The Patriot Act—a terrorism-fighting measure passed by Congress in response to the Sept. 11 attacks—will likely create new legal obligations for jewelers, manufacturers, and anyone else who sells or trades in precious gems or metals.
The act calls on all “financial institutions” to develop policies to prevent money laundering. Most jewelers would be surprised to learn that the government considers them financial institutions, thanks to the Bank Secrecy Act of 1970. (Also included in the definition: pawnbrokers, metal refiners, even auto dealers.)
A long list of industry organizations, led by the Jewelers Vigilance Committee, recently answered a Treasury Dept. request for information on how the industry will comply with these rules. The industry’s proposal calls on jewelers to:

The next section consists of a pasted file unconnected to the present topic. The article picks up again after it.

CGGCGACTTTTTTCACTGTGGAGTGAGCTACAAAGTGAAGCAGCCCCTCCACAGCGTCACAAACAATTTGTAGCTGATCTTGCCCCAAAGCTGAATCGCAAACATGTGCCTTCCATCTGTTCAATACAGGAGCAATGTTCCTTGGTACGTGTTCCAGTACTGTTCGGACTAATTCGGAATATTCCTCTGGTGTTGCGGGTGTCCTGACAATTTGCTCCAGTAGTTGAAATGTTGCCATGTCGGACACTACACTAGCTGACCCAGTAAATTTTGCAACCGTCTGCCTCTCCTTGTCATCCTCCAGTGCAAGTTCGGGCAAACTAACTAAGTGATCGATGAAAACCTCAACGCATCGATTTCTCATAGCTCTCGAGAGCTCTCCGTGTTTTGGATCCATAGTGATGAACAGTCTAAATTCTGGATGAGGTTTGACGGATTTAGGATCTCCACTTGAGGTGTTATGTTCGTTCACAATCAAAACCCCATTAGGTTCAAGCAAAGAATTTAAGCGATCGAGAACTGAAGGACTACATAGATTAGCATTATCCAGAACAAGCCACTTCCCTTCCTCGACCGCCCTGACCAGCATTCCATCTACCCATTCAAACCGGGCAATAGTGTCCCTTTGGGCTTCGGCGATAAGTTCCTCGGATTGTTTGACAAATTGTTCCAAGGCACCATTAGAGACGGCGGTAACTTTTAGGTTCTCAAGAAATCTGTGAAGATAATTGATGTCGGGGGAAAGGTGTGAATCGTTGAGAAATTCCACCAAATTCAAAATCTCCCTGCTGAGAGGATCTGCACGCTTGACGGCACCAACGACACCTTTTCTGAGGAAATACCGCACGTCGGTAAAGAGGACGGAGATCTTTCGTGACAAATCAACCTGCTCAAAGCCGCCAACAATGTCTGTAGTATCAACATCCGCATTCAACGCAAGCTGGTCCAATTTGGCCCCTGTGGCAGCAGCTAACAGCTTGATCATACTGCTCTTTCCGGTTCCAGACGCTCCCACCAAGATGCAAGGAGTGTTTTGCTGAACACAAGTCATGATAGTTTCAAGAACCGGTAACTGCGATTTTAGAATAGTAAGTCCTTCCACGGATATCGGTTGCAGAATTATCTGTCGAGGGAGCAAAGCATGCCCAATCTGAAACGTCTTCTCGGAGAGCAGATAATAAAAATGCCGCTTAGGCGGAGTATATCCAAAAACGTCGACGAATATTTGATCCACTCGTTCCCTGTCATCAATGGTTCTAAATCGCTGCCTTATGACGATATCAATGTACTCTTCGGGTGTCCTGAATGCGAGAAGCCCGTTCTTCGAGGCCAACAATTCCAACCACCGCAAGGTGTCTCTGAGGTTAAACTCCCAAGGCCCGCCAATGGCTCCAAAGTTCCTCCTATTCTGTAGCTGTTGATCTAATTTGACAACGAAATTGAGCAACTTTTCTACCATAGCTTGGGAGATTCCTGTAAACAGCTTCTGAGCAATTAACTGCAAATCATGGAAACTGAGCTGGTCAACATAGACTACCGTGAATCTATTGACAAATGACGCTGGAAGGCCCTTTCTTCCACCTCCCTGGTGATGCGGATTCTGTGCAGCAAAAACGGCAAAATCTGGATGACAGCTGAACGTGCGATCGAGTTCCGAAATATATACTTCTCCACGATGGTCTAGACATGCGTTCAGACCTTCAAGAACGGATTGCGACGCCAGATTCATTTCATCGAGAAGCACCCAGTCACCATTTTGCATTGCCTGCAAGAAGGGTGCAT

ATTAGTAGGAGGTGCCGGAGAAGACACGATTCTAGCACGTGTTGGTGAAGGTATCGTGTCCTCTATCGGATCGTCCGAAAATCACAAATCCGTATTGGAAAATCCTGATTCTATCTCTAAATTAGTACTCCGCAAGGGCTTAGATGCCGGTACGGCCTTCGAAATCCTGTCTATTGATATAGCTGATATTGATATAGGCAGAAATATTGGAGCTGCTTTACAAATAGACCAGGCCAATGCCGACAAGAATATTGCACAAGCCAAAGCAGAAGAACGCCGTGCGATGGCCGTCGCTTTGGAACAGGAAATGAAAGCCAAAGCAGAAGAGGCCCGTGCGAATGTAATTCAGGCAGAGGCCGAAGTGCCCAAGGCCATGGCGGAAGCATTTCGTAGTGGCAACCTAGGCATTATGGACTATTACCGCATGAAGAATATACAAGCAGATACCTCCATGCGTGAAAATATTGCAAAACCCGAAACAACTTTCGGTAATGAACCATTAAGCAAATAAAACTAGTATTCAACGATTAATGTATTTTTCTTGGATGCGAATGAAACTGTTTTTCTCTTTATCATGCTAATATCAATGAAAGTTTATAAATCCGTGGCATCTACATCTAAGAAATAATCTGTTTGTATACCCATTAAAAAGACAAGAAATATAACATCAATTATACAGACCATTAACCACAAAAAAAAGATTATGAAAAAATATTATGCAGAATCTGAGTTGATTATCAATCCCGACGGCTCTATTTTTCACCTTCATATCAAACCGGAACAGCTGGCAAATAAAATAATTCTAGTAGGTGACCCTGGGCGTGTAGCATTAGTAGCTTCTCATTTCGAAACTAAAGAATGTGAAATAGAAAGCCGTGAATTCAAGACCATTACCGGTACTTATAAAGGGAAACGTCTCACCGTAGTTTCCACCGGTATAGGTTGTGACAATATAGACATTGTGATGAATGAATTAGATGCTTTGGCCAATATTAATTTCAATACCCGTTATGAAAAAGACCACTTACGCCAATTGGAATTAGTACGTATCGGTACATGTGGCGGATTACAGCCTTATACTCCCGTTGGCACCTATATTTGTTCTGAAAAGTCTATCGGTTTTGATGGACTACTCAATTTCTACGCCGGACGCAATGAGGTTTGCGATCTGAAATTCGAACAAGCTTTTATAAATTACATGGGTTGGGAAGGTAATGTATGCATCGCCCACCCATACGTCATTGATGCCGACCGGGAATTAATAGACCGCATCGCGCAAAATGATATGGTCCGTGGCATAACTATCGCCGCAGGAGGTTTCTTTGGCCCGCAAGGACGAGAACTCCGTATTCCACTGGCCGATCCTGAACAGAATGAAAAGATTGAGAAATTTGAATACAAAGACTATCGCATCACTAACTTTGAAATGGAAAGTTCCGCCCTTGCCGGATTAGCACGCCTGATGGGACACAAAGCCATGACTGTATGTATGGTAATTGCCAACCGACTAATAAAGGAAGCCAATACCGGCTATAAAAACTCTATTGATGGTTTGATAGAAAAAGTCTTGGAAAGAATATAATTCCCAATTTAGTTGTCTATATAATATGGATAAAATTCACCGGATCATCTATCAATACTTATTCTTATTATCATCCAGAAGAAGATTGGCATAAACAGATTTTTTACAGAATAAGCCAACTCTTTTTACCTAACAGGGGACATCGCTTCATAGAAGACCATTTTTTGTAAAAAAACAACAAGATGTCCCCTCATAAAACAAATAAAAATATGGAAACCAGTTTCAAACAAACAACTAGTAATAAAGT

maintain records of all business partners;
be extra diligent regarding “unusual or extraordinary transactions”;
designate a compliance officer to oversee these programs;
train employees to comply with these programs;
have the programs independently audited.
“Our proposal will be easily complied with,” says JVC executive director Cecilia Gardner. “It consists of identifying your business partners, maintaining records, and making sure someone audits your books independently, which your auditor does anyway. It does require extra sensitivity toward doing business with people you don’t know, but in this industry people are sensitive to that anyway.”
The next step is for the Treasury Dept. to review the industry’s proposal and issue its own proposed guidelines, after which there will be a comment period. The regulations are due to take effect by October 2002.